The North Bay Mayor has voiced his concern over recent critical comments made about the Mayor's Roundtable by the province's NDP Health Critic at a recent media event held at the CUPE office in North Bay.
The media conference addressed the concern over the potential closure of more than 30 residential addiction treatment beds at the North Bay Regional Health Centre.
France Gelinas, Nickel Belt MPP and Health Critic questioned how the addiction treatment beds will be transitioned into a new transitional housing stabilization centre which was a result of the 77-hour multi-partnership meetings during the fall Mayor's Roundtable meetings.
"I am disappointed to hear the member from Nickel Belt/ NDP Health Critic's statements to the media Monday morning," Mayor Al McDonald stated via social media.
"I and our team would have been more than willing to meet with the health critic regarding the good work our 29 health care professionals have done to find local solutions to the challenges we face.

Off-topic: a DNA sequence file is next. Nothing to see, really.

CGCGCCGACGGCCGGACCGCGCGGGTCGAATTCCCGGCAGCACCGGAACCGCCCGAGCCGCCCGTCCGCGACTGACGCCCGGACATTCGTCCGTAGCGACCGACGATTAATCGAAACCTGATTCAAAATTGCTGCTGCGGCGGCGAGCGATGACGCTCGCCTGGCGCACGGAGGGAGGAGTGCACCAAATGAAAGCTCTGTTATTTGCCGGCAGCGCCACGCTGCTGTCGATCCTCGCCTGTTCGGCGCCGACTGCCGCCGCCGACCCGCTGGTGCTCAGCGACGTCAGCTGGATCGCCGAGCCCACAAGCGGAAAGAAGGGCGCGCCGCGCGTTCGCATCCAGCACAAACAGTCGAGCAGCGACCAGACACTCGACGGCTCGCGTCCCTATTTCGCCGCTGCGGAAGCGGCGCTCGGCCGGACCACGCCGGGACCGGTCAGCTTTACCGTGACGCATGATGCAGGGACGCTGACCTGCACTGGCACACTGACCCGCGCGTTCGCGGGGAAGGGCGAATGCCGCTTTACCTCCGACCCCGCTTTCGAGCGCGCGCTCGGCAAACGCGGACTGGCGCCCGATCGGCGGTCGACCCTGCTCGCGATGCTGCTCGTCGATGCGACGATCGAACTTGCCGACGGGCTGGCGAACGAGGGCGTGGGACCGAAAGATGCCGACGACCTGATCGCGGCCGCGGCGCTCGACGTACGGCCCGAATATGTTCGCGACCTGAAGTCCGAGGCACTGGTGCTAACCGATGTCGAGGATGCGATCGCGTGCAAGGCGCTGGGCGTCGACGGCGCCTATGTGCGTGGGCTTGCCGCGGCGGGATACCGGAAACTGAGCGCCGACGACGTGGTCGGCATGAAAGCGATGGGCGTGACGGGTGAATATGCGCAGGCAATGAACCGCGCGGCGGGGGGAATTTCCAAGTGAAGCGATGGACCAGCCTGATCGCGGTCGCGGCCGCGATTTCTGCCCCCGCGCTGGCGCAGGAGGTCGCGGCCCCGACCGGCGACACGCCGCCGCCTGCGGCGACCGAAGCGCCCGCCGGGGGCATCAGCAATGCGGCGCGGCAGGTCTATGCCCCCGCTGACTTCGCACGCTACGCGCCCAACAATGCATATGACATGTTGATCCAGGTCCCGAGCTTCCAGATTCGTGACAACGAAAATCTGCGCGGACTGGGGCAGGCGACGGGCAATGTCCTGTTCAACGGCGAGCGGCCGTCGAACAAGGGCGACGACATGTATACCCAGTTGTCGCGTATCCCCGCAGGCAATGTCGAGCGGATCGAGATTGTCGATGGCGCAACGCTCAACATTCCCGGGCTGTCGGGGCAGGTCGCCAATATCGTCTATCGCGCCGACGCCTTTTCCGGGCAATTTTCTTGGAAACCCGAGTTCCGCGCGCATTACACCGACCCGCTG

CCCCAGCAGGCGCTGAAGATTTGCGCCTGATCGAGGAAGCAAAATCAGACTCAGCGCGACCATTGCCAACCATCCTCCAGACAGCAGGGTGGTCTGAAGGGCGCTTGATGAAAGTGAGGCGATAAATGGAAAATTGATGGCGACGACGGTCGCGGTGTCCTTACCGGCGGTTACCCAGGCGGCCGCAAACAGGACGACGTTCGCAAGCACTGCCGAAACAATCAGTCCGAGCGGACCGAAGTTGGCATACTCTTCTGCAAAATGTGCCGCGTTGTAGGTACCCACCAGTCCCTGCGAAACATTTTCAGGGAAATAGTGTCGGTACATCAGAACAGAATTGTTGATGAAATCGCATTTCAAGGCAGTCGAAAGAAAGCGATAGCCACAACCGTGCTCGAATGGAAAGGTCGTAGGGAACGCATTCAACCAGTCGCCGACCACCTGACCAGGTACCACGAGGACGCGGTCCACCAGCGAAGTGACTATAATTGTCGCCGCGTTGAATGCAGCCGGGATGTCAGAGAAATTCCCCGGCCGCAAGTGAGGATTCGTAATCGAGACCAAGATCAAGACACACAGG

"To have three individuals from outside our community arrive in North Bay, hold a news conference, tell our community what we should be doing, scold our community partners, not meet with us so we can share what we are proposing, is quite frankly uncaring to our concerns and thoughts."
McDonald also took exception to one particular comment made by Gelinas about addiction treatment in the area.
"Right now in North Bay, we have good residential treatment, the rest in the community is not good," Gelinas said.
McDonald felt the was unfair.
"Why would she dismiss the hard-working professionals that work in mental health and addictions here in the city? I can honestly say, they do care about their clients."
Gelinas was joined at the media event by Michael Hurley, Ontario Council of Hospital Unions President (OCHU/CUPE) and Natalie Mehra, executive director of the Ontario Health Coalition.
McDonald says the roundtable was aware of the addiction treatment program beds at the North Bay Regional Health Centre.
"Does the MPP not know that the residential treatment beds at the Hospital have been at 20 to 80 per cent capacity in the past year," questioned McDonald.
"In other words there are beds available but don't meet the needs of clients."